Thursday, July 30, 2009

Books: Beckham Experiment by Grant Wahl

Apparently, it's Summer Reading Week here! Today: "The Beckham Experiment," by Grant Wahl.

Deadspin beat me to the punch yesterday with its excerpt (and chat!) with Grant Wahl, who wrote the recently published "Beckham Experiment," which is exactly what it sounds like: In-depth reporting and analysis of David Beckham's attempt to turn soccer in America into a "major" sport.

Beckham's goal was that audacious and both Wahl's book premise and execution match it -- even if the goal itself has fallen short. (Perhaps way short, if last week's Beckham Revolt was any indication.) But, for me, that makes the book all the more interesting. Success is never as interesting as failure.

Like my post about "Cooperstown Confessional" yesterday, I am still mid-way through Wahl's Beckham book, but it is already one of my favorite sports books of the past few years. I am constantly looking for the "If you read only ONE book about this sport, make it X." ("Sunday Money" is my gold standard.)

I hesitate to compare "Beckham Experiment" to "Fever Pitch" (memoir of fandom) or even "Among the Thugs" (sociology of fandom). As a book purely about the sport -- the business, the inner-workings, really -- of soccer, Wahl's book is a must-read, if just to be soccer literate as a sports fan (as you should be).

I even got Wahl to give me my own "exclusive" Q&A -- literally, one question of mine, via email, for which he was gracious enough to answer:

Q: Youth soccer participation is huge -- and feels like it has been for at least 30 years, since I was a kid. And there's a strong argument to be made that you develop fan affinity by actually playing a sport as a kid. (That is certainly an argument that MLS has made for at least 15 years, if not longer.) At what point -- if ever -- will this youth participation translate to widespread, "mainstream" (ie, up there with MLB, NBA, NHL, NASCAR) fan interest in soccer within the U.S.? Star-wattage apparently won't do it. What will? Wahl's reply:
I love soccer, and I've been covering it for 12 years for Sports Illustrated, but I still have no idea if it will ever be one of the top three spectator sports in America. I do find it fascinating, though, that so many wealthy businessmen--billionaires, in fact--continue investing so much money in trying to make pro soccer matter on a regular basis in this country. I don't think there's any magic bullet that will suddenly skyrocket pro soccer's popularity, but I do think that a combination of factors have already made soccer bigger here: the advent of MLS, the infrastructure that has come with it (read: soccer stadiums), the changing demographics in America (most notably the huge population increase of Hispanic-Americans, many of them soccer lovers) and the improvement of the U.S. men's national team (five straight World Cups after going 40 years without one). I hope the soccer failure (so far) of the Beckham Experiment doesn't prevent MLS owners from opening their wallets for future stars, because I do think that star power will help MLS, but MLS's slow-growth strategy has worked in some ways. The league isn't in any danger of folding, and new expansion cities like Seattle have seen soccer be a rousing success. The continued growth of pro soccer here is a slow process, one that might take decades, and it may never compete with the Top Three. But it is here to stay.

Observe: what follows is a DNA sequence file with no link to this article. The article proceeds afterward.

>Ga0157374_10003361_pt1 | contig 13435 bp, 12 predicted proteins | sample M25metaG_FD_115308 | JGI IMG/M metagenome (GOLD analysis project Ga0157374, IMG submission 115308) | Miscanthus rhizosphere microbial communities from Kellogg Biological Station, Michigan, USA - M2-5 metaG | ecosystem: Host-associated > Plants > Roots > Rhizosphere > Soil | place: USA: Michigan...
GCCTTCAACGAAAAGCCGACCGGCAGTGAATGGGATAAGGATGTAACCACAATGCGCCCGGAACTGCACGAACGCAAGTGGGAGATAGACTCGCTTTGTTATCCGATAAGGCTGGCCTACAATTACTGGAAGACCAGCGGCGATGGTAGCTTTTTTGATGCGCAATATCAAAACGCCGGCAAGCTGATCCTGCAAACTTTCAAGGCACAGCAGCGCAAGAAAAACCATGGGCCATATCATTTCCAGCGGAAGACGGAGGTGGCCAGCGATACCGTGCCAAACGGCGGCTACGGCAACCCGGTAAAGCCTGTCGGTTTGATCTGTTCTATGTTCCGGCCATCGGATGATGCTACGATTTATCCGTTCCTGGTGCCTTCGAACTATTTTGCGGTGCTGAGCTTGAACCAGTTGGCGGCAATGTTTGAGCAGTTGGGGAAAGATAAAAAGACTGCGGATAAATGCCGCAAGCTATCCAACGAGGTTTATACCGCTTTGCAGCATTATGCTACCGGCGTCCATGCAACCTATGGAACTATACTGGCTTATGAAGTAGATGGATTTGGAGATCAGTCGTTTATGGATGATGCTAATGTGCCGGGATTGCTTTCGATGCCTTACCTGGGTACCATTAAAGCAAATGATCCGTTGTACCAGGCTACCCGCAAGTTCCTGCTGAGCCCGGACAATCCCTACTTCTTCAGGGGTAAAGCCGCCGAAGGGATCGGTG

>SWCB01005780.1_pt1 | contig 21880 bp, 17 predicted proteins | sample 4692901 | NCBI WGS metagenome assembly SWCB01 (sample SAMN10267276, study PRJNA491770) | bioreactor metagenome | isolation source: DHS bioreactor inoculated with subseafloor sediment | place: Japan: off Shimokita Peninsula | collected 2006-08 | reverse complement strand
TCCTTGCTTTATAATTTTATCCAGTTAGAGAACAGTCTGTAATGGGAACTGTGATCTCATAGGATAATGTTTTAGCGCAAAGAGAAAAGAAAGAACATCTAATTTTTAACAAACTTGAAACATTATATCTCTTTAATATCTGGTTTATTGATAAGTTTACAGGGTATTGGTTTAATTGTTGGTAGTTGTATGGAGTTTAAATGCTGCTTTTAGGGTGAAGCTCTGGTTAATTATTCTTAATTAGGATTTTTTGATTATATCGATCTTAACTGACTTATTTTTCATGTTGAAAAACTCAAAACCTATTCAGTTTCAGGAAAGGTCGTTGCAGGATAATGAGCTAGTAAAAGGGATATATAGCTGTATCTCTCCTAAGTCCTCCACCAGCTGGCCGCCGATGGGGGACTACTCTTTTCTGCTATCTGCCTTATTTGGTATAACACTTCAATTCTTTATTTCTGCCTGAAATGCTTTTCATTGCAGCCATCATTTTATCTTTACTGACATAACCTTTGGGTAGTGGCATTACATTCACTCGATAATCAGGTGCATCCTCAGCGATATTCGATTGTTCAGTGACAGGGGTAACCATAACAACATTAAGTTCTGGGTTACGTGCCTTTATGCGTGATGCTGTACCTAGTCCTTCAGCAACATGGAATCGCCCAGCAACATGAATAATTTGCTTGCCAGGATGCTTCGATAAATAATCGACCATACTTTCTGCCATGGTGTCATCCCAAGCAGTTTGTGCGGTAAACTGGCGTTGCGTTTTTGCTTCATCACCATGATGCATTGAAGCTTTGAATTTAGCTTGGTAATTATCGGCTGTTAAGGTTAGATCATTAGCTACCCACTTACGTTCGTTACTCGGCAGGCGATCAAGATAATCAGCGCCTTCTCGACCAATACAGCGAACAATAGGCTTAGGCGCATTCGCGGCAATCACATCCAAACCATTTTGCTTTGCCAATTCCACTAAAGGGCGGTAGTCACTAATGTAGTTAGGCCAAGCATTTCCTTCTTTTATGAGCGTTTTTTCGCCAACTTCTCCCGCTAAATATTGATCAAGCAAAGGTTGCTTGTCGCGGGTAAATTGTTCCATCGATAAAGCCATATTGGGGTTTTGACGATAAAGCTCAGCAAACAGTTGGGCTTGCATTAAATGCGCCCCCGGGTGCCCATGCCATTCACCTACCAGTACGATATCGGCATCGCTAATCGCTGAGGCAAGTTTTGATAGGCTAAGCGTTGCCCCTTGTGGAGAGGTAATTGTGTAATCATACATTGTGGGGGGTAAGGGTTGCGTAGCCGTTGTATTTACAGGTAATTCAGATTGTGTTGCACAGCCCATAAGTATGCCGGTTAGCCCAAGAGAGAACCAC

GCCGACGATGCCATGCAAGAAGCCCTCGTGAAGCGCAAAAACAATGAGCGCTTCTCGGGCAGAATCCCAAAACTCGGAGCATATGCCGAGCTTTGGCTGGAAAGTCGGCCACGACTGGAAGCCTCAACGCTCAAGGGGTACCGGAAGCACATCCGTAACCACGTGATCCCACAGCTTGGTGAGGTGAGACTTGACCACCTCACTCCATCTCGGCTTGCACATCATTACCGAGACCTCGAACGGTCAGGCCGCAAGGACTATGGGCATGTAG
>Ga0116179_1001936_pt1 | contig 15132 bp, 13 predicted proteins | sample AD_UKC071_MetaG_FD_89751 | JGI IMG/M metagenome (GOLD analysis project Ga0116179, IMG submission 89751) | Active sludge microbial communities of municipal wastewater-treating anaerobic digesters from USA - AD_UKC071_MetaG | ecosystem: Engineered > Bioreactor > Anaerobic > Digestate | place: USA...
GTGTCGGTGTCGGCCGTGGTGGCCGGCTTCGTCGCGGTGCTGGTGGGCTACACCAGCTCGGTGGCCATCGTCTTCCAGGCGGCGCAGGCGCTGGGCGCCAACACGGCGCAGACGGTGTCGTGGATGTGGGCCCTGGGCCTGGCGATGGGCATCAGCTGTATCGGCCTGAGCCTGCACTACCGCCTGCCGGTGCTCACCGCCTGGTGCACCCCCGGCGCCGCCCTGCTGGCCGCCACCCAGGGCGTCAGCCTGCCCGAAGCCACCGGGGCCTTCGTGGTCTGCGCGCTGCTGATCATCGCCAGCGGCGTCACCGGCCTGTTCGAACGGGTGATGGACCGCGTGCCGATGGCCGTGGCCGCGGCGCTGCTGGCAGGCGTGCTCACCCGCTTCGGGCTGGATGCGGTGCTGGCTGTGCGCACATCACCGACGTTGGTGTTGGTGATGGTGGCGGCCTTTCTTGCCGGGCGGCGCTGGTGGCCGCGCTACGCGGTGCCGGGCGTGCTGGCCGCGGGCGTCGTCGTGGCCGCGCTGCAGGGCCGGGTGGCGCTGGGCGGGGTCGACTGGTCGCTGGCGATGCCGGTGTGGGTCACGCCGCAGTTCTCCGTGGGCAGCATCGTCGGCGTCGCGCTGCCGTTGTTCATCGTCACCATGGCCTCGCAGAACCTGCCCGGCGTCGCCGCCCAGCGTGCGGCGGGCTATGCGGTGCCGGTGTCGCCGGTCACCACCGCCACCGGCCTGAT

It is here that I should add that during my brief tenure at SI from 1998-1999 (working on the side, then, Wahl was probably my favorite person on the magazine side. As you can imagine back then, most SI magazine staff thought we dot-com staffers were second-class citizens. Not Grant -- he "got" the Web, as his terrific mailbags (mostly about college hoops, which I got to edit) were evidence. He was also a congenial person to work with.

He and I were both assigned to cover the 1999 Final Four -- he wrote the magazine's cover story, I did stuff like this (which, frankly, helped crystallize my thinking for the Daily Quickie, so it sort of worked out) -- and he couldn't have been nicer to me, despite being under a ton of pressure himself. I have always appreciated that -- even as I have marveled at his writing and reporting talents, which are among the best not just at SI, but in all of sports media. I had sort of been waiting for him to write his Book -- "Beckham Experiment" is probably the purest representation of Wahl's abilities fulfilled.

You can get the book here. Your summer reading diet -- and sports-book library -- will be better for it.

-- D.S.

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